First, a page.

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A227297 Suppose that (m, m+1) is a pair of consecutive powerful numbers as defined by A001694. This sequence gives the values of m for which neither m nor m+1 are perfect squares. 1
12167, 5425069447, 11968683934831, 28821995554247, 48689748233307 (list; graph; refs; listen; history; text; internal format)
OFFSET

1,1

COMMENTS

a(1) to a(5) were found by Jaroslaw Wroblewski, who also proved that this sequence is infinite (see link to Problem 53 below). However, there are no more terms less than 500^6 = 1.5625*10^16.

A subsequence of A060355 and of A001694.

REFERENCES

R. K. Guy, Unsolved Problems in Number Theory, 2nd ed., New York, Springer-Verlag, (1994), pp. 70-74. (See Powerful numbers, section B16.)

LINKS

Table of n, a(n) for n=1..5.

S. W. Golomb, Powerful numbers, Amer. Math. Monthly, Vol. 77 (October 1970), 848-852.

Carlos Rivera, Problem 53: Powerful numbers revisited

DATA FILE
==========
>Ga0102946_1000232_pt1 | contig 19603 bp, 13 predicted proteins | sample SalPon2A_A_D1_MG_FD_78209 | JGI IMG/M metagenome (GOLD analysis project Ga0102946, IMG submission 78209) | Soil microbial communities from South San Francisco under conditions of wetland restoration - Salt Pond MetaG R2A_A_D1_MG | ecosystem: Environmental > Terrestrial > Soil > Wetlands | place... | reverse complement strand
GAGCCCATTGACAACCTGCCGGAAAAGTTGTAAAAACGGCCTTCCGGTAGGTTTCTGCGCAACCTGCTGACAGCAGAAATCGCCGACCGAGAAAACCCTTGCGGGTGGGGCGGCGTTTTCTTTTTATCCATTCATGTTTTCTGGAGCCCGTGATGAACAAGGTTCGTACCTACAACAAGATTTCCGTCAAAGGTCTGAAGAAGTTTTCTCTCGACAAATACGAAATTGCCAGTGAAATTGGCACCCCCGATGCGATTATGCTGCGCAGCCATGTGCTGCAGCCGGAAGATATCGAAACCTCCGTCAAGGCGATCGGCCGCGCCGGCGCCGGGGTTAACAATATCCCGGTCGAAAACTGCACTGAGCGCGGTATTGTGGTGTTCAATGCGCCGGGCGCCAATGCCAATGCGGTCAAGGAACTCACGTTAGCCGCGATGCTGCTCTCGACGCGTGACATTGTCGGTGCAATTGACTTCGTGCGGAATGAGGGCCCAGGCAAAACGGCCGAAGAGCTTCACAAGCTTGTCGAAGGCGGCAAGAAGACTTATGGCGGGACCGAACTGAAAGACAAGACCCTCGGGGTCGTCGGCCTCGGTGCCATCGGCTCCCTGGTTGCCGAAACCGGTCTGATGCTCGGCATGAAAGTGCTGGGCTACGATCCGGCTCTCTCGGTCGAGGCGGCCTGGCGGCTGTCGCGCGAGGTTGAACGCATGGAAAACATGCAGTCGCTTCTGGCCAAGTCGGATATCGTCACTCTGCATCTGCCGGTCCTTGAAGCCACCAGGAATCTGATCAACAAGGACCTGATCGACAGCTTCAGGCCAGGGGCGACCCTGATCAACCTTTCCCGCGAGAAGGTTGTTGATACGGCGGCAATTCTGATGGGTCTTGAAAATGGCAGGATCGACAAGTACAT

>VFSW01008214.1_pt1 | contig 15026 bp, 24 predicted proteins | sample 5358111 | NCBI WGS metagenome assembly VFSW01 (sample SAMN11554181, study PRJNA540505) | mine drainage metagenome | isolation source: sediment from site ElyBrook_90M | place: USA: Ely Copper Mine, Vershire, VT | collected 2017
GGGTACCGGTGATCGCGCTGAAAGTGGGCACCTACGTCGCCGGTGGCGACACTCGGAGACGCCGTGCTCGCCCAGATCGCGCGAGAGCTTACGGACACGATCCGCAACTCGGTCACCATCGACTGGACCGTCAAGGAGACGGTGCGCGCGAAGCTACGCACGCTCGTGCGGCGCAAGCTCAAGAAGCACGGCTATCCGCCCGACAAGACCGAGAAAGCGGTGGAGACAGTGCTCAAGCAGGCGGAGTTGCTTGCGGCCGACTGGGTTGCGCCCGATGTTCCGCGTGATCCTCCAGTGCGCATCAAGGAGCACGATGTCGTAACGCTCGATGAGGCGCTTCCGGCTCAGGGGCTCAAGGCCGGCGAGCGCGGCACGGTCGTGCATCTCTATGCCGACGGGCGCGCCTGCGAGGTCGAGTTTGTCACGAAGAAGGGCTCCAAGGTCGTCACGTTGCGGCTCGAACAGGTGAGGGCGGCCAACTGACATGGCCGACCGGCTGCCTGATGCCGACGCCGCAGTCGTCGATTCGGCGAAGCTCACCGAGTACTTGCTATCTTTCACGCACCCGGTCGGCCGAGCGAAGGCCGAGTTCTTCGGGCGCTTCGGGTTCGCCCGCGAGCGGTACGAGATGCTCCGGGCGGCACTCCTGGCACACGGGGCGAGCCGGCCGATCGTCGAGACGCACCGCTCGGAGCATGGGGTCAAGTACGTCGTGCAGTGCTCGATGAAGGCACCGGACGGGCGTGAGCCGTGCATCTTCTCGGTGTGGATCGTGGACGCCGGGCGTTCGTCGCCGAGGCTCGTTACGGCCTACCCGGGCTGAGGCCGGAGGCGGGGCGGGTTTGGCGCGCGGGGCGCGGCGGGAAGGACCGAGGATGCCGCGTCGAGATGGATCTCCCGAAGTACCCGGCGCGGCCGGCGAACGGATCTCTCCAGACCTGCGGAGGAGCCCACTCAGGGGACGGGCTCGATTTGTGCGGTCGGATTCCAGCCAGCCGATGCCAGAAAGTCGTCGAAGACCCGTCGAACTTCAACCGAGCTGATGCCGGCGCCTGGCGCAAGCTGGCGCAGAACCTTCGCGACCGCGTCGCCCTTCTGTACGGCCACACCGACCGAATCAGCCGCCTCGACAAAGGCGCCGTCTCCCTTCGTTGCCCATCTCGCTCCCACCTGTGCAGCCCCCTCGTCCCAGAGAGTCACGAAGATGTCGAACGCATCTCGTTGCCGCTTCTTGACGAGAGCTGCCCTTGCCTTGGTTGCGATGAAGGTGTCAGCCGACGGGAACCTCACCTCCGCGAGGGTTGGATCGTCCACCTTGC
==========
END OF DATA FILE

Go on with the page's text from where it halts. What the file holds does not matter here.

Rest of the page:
David T. Walker, Consecutive integer pairs of powerful numbers and related Diophantine equations, Fibonacci Quart., 14, (1976), pp. 111-116.

Wikipedia, Powerful number

EXAMPLE

12167 is included in this sequence because (12167, 12168) are a pair of consecutive powerful numbers, neither of which are perfect squares. However, 235224 is not in the sequence because although (235224,235225) are a pair of consecutive powerful numbers, the larger member of the pair is a square number (=485^2).

CROSSREFS

Cf. A060355, A001694.

Sequence in context: A167729 A115674 A013819 * A013908 A035915 A104791

Adjacent sequences:  A227294 A227295 A227296 * A227298 A227299 A227300

KEYWORD

nonn,more

AUTHOR

Ant King, Jul 07 2013

STATUS

approved

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Last modified May 29 15:44 EDT 2020. Contains 334704 sequences. (Running on oeis4.)